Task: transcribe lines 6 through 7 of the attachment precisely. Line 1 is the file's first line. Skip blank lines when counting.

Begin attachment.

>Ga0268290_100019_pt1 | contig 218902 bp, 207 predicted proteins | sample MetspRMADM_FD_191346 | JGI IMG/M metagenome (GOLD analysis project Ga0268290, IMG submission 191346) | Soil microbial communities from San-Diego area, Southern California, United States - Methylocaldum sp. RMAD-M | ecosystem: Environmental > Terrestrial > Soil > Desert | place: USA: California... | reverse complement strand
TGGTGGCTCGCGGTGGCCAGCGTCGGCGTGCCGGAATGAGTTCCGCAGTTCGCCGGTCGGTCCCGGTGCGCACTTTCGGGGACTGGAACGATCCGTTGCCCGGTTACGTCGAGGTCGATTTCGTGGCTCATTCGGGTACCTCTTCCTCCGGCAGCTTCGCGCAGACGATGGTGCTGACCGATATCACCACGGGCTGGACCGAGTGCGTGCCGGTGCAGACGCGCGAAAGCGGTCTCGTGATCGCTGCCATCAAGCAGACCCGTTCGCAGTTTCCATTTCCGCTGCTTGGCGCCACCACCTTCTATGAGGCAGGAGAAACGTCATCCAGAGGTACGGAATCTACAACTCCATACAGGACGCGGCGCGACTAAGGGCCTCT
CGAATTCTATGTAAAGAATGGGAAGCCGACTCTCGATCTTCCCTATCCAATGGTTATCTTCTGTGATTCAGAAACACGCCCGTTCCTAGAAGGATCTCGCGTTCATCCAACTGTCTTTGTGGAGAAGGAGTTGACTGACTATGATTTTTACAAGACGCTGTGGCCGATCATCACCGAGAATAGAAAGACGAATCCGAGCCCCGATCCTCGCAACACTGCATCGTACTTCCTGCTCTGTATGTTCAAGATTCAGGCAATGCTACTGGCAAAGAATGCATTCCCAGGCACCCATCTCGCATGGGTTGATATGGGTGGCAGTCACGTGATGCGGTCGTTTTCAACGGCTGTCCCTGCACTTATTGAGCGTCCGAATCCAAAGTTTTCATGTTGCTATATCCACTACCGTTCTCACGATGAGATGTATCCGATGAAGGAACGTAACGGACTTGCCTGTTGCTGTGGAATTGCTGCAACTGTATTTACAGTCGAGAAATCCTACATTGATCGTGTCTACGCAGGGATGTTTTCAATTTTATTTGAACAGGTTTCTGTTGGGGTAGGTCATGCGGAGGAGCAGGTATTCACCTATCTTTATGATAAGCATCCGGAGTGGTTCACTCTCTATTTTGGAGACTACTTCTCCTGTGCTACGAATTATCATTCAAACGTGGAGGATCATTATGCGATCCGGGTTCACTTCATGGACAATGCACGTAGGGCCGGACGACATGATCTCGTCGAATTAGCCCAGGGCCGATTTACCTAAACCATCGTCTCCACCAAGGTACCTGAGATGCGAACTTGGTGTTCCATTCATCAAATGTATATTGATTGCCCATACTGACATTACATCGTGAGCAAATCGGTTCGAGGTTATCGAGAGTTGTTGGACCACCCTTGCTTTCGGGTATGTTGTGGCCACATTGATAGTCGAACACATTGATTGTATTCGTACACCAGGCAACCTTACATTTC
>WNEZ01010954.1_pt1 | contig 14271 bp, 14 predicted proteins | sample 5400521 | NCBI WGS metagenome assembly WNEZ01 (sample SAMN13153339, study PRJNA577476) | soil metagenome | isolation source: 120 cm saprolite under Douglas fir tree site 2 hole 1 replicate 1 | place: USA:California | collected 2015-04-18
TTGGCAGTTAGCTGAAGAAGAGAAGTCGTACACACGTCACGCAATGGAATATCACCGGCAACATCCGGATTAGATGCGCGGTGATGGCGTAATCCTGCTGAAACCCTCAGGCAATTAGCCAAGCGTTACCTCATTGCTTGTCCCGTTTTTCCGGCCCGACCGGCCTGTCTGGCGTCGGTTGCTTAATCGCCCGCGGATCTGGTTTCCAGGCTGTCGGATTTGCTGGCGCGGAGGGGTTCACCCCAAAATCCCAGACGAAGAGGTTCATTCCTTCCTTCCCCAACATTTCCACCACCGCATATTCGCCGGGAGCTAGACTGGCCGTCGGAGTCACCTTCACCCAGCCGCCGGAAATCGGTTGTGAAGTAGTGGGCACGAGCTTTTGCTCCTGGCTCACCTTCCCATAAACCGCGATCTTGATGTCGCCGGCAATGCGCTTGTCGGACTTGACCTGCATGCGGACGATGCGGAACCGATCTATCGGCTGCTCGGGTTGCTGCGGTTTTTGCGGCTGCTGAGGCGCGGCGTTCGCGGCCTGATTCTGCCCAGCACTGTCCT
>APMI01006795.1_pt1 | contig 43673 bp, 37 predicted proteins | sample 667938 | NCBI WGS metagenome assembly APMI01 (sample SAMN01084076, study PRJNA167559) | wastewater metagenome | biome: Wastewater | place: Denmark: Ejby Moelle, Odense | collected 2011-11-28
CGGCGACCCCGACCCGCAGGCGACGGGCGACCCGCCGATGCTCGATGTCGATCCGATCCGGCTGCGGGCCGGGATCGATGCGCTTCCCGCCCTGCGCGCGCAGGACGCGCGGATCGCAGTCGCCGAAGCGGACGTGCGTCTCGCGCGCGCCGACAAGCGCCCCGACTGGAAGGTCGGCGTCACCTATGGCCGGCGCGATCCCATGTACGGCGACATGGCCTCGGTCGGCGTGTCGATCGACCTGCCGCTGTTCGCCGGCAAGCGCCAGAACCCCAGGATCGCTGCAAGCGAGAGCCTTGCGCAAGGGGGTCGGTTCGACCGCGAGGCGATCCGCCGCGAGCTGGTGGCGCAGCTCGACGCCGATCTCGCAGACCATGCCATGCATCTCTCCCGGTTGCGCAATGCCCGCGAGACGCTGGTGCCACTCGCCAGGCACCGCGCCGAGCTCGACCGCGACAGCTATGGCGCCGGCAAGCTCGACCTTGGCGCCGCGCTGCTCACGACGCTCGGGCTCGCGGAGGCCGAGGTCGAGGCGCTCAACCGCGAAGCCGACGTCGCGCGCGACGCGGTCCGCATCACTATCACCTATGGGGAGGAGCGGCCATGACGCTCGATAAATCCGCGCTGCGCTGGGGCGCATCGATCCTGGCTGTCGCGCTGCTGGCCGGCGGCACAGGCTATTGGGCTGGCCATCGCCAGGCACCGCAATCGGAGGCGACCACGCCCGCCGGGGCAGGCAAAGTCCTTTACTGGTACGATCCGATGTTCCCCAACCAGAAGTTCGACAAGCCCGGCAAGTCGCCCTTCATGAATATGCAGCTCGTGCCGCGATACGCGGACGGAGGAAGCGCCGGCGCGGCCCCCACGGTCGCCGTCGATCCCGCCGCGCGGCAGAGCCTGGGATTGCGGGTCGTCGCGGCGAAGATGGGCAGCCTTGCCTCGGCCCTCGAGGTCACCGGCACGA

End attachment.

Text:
>APMI01006795.1_pt1 | contig 43673 bp, 37 predicted proteins | sample 667938 | NCBI WGS metagenome assembly APMI01 (sample SAMN01084076, study PRJNA167559) | wastewater metagenome | biome: Wastewater | place: Denmark: Ejby Moelle, Odense | collected 2011-11-28
CGGCGACCCCGACCCGCAGGCGACGGGCGACCCGCCGATGCTCGATGTCGATCCGATCCGGCTGCGGGCCGGGATCGATGCGCTTCCCGCCCTGCGCGCGCAGGACGCGCGGATCGCAGTCGCCGAAGCGGACGTGCGTCTCGCGCGCGCCGACAAGCGCCCCGACTGGAAGGTCGGCGTCACCTATGGCCGGCGCGATCCCATGTACGGCGACATGGCCTCGGTCGGCGTGTCGATCGACCTGCCGCTGTTCGCCGGCAAGCGCCAGAACCCCAGGATCGCTGCAAGCGAGAGCCTTGCGCAAGGGGGTCGGTTCGACCGCGAGGCGATCCGCCGCGAGCTGGTGGCGCAGCTCGACGCCGATCTCGCAGACCATGCCATGCATCTCTCCCGGTTGCGCAATGCCCGCGAGACGCTGGTGCCACTCGCCAGGCACCGCGCCGAGCTCGACCGCGACAGCTATGGCGCCGGCAAGCTCGACCTTGGCGCCGCGCTGCTCACGACGCTCGGGCTCGCGGAGGCCGAGGTCGAGGCGCTCAACCGCGAAGCCGACGTCGCGCGCGACGCGGTCCGCATCACTATCACCTATGGGGAGGAGCGGCCATGACGCTCGATAAATCCGCGCTGCGCTGGGGCGCATCGATCCTGGCTGTCGCGCTGCTGGCCGGCGGCACAGGCTATTGGGCTGGCCATCGCCAGGCACCGCAATCGGAGGCGACCACGCCCGCCGGGGCAGGCAAAGTCCTTTACTGGTACGATCCGATGTTCCCCAACCAGAAGTTCGACAAGCCCGGCAAGTCGCCCTTCATGAATATGCAGCTCGTGCCGCGATACGCGGACGGAGGAAGCGCCGGCGCGGCCCCCACGGTCGCCGTCGATCCCGCCGCGCGGCAGAGCCTGGGATTGCGGGTCGTCGCGGCGAAGATGGGCAGCCTTGCCTCGGCCCTCGAGGTCACCGGCACGA